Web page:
Despite an ugly financial backdrop, the U.S. Postal Service kicked off talks this afternoon on a new contract with the largest of its four unions with an official note of optimism.
“We have worked successfully with our unions in the past to help transform the Postal Service and we hope to maintain this momentum during these negotiations,” said Anthony Vegliante, USPS’s chief human resources officer, in a news release marking the start of negotiations with the American Postal Workers Union, which represents some 211.000 clerks, mechanics, custodians and other workers.
That chin-up attitude was matched in a separate statement by APWU President William Burrus. “The history of the Postal Service is replete with forecasts of doom and gloom,” Burrus said, “but such dire predictions have not prevented us from exploring every opportunity to achieve agreement.”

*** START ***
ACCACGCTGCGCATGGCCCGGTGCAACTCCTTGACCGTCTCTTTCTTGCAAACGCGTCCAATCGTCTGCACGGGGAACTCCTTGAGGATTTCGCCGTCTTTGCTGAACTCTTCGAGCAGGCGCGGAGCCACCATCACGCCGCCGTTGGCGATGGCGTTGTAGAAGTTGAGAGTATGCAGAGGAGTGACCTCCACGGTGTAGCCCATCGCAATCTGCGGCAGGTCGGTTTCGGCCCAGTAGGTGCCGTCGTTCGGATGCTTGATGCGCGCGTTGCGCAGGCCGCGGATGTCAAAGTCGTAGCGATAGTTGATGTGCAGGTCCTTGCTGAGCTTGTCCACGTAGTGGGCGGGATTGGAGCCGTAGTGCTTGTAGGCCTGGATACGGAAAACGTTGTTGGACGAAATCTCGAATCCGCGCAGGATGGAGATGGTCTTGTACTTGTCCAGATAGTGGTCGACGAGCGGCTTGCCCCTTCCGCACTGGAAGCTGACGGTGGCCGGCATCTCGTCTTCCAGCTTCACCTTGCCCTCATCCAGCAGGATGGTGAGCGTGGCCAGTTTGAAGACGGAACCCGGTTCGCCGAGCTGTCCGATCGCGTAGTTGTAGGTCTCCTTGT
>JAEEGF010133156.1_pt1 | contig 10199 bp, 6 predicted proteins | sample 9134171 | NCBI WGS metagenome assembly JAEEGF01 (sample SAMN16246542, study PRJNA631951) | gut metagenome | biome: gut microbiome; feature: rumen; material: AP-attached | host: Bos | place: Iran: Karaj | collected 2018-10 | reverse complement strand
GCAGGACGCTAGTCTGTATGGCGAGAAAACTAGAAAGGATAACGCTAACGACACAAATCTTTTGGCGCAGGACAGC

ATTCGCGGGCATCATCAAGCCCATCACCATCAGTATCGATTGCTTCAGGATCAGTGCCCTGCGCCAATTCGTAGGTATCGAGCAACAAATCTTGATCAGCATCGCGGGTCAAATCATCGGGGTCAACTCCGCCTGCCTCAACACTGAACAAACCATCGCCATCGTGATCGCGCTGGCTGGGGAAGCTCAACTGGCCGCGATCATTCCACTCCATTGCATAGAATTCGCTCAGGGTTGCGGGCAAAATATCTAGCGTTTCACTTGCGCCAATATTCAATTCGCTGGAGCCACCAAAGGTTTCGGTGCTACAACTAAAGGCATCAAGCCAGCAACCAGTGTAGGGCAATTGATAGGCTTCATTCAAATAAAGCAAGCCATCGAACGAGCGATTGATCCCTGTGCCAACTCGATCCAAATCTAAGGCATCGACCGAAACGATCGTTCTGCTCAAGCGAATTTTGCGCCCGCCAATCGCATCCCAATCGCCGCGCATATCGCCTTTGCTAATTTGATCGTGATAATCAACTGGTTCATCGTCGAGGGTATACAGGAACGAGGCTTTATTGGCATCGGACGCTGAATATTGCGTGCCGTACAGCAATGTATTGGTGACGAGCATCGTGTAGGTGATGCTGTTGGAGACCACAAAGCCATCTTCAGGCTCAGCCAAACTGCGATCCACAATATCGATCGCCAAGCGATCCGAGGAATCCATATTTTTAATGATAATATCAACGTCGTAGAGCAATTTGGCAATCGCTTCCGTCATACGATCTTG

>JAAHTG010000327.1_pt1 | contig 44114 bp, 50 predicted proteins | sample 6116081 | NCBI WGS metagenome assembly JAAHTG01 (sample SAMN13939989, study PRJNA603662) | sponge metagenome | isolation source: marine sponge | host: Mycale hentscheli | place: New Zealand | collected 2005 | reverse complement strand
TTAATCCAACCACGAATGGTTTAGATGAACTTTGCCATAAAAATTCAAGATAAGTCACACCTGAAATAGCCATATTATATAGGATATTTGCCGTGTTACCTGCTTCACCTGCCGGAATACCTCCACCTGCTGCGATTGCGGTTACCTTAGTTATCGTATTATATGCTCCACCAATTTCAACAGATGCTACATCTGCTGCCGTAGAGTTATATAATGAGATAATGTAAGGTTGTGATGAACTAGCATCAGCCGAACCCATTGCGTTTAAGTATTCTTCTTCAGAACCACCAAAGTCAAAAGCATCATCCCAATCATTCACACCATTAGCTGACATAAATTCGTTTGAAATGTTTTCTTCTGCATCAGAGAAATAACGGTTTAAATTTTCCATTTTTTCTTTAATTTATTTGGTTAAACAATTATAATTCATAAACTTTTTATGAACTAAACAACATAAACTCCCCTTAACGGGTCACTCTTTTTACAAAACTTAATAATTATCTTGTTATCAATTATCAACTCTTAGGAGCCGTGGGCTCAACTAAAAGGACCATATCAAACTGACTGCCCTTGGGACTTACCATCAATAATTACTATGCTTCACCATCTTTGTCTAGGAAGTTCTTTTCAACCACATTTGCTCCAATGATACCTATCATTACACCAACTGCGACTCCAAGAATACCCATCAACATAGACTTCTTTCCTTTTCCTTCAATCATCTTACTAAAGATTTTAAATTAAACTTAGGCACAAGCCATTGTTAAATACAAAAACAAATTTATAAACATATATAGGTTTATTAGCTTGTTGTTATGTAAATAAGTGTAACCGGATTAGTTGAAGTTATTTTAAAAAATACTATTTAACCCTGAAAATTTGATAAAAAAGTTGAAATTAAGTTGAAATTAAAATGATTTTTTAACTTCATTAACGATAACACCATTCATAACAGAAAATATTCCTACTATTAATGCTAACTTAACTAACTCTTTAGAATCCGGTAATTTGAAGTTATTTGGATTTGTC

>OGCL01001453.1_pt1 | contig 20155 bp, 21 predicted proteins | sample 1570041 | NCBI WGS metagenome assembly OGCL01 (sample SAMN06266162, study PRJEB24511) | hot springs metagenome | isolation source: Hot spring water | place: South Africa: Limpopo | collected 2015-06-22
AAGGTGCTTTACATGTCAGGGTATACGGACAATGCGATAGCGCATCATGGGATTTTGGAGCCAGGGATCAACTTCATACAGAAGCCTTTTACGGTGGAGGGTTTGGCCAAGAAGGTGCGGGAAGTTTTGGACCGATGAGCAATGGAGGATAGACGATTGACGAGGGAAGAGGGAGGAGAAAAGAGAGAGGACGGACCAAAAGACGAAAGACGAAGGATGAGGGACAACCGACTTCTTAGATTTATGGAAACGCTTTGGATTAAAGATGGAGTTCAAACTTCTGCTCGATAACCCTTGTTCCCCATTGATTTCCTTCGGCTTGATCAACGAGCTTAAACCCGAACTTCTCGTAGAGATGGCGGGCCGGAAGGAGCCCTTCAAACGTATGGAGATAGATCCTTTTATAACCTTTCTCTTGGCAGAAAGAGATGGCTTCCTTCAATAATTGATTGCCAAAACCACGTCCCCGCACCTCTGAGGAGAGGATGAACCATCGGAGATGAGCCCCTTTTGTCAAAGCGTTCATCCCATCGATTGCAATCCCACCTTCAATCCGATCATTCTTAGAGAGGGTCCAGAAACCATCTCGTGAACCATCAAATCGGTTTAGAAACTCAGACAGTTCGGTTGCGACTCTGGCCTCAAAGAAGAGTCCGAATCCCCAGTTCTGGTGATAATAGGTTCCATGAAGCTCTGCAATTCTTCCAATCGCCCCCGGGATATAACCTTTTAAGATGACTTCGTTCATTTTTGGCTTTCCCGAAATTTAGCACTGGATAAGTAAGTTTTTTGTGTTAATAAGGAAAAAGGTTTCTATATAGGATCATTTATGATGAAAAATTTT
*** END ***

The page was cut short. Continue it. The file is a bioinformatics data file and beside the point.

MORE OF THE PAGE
The APWU’s existing four-year contract expires at midnight Nov. 20. Wednesday’s bargaining began with a brief session at the Hyatt Regency hotel on Capitol Hill, according to a union spokesman who was uncertain of the future schedule. Negotiations between the Postal Service and its third-largest union, the National Rural Letter Carriers’ Association, are set to begin Sept. 13. The NRLCA’s contract also expires Nov. 20. Contracts with the USPS’s other two unions expire next year.
The Postal Service, grappling with a continuing falloff in mail use, lost $3.5 billion in the three-month period from April to June, according to its latest quarterly report and is asking Congress to defer the bulk of of a $5.5 billion payment into its retiree health fund due at the end of this month.